Buddhist Teachings

  • Allan Lokos at the Tricycle Community Book Club Paid Member

    Starting April 19th, Allan Lokos will be leading the Tricycle Community Book Club in a discussion of his new book, Pocket Peace: Effective Practices for Enlightened Living. Allan is the founder and guiding teacher of the Community Meditation Center in New York City. From the pages of Pocket Peace: More »
  • “The Tree of Enlightenment” Paid Member

    As a Buddhist in the West, whether by my close non-Buddhist friends, semi-familiar acquaintances, or complete strangers, I have been asked many times to give a quick “general overview of Buddhism”. People often ask this very casually, as if they expect me to snap my fingers and summarize such a massive body of teachings, traditions, and histories, and voila, now you now about the Dharma! Personally, I find this task to be impossible. More »
  • Namkha Rinpoche visits Tricycle Paid Member

    Sopranos actor Michael Imperioli (aka Christopher Moltisanti) presented his film The Hungry Ghosts, his directorial debut, at the Rubin Museum of Art in New York City this month. The screening was a fundraiser for Namkha Rinpoche's charitable organization, The Golden Bridge Association, a not-for-profit dedicated to humanitarian aid and the preservation of Tibetan culture and religion. More »
  • Awakening is not the same thing as Bliss Paid Member

    There may be bliss with awakening, because it is actually a by-product of awakening, but it is not awakening itself. As long as we are chasing the by-product of awakening, we will miss the real thing. - Adyashanti, from “Bliss is a By-Product,” Tricycle, Summer 2009 Read the complete article. Follow us on Twitter and Facebook. Sign up for the Daily Dharma or Tricycle Community Newsletter More »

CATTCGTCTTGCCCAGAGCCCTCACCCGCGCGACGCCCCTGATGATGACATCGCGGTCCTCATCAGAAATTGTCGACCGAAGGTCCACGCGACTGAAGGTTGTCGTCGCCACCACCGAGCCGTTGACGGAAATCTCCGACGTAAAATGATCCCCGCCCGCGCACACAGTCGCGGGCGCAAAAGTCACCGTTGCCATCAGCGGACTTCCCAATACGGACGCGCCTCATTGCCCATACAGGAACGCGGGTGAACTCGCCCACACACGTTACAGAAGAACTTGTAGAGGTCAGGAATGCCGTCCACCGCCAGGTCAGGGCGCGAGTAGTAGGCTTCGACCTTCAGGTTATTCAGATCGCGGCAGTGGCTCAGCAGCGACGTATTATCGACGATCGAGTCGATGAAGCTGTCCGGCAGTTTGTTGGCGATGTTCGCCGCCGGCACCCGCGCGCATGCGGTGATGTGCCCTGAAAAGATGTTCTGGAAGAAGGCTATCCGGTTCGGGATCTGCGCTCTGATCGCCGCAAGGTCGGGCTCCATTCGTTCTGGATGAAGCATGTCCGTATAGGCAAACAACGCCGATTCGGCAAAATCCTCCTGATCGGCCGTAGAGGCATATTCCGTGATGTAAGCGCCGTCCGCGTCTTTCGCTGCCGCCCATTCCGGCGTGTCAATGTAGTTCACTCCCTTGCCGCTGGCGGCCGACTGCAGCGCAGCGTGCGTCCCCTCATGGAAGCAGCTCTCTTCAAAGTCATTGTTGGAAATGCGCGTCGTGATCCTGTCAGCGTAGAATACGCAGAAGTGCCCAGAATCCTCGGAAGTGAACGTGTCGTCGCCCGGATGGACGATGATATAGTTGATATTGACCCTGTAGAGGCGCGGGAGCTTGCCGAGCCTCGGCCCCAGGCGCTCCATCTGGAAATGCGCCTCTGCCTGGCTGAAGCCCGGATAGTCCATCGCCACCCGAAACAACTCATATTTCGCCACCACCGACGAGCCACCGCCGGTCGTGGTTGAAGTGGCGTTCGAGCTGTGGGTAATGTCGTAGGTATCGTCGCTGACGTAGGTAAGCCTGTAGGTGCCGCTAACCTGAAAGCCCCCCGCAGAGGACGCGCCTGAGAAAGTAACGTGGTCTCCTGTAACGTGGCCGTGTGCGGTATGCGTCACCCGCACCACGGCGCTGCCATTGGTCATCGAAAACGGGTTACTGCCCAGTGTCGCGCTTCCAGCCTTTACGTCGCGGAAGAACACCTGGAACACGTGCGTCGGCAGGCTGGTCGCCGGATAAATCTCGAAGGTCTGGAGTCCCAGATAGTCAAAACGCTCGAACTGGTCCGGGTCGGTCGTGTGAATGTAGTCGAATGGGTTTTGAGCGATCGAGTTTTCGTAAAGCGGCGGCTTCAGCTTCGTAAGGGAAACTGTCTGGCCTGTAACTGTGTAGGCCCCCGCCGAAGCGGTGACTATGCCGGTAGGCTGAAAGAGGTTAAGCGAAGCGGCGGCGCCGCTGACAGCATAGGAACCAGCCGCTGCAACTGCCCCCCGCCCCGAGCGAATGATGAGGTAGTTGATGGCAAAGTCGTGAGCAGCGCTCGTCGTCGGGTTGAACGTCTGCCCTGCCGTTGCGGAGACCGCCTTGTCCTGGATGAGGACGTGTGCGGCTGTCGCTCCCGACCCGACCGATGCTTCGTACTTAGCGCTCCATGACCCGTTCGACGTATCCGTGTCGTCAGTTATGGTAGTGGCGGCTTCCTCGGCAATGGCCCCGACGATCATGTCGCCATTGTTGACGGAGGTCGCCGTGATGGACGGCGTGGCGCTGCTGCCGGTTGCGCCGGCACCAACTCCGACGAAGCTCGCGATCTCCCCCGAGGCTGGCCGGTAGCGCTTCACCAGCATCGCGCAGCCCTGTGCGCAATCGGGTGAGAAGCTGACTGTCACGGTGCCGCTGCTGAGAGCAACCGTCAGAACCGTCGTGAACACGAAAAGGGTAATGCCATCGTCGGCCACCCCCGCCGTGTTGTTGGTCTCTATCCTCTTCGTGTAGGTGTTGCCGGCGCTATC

• Don't be afraid of pain Paid Member

    Sometimes I think anticipation of pain is far worse than the pain itself. That's not to diminish the reality of pain, but it's a fact that we've all got to deal with it so why not find a way to be with it? It goes against the grain, but Buddhists have traditionally seen in pain an opportunity for practice. (Granted, this was before the Fentanyl patch.) Not for everyone, but for those it does work for, it makes plenty of good sense. Try it next time you've got a toothache on the weekend. Read Upasika Kee Nanayon's "Tough Teachings to Ease the Mind" here. More »
  • Seven Tips for Giving Up Gossip Paid Member

    by Bhikshuni Thubten Chodron 1. Recognize that gossip doesn’t undo the situation you’re talking about. It only puts in motion another situation based on negative feelings. 2. Know that comparing yourself to others is useless. Everyone has his or her own talents. In this way, give up jealousy and the wish to put others down. 3. Be aware of and transform your own thoughts, words, and deeds rather than commenting on those of others. 4. Train your mind to see others’ positive qualities and discuss them. This will make you much happier than gossiping ever could. 5. Forgive, knowing that people do harmful things because they are unhappy. If you don’t make someone into an enemy, you won’t want to gossip about him. More »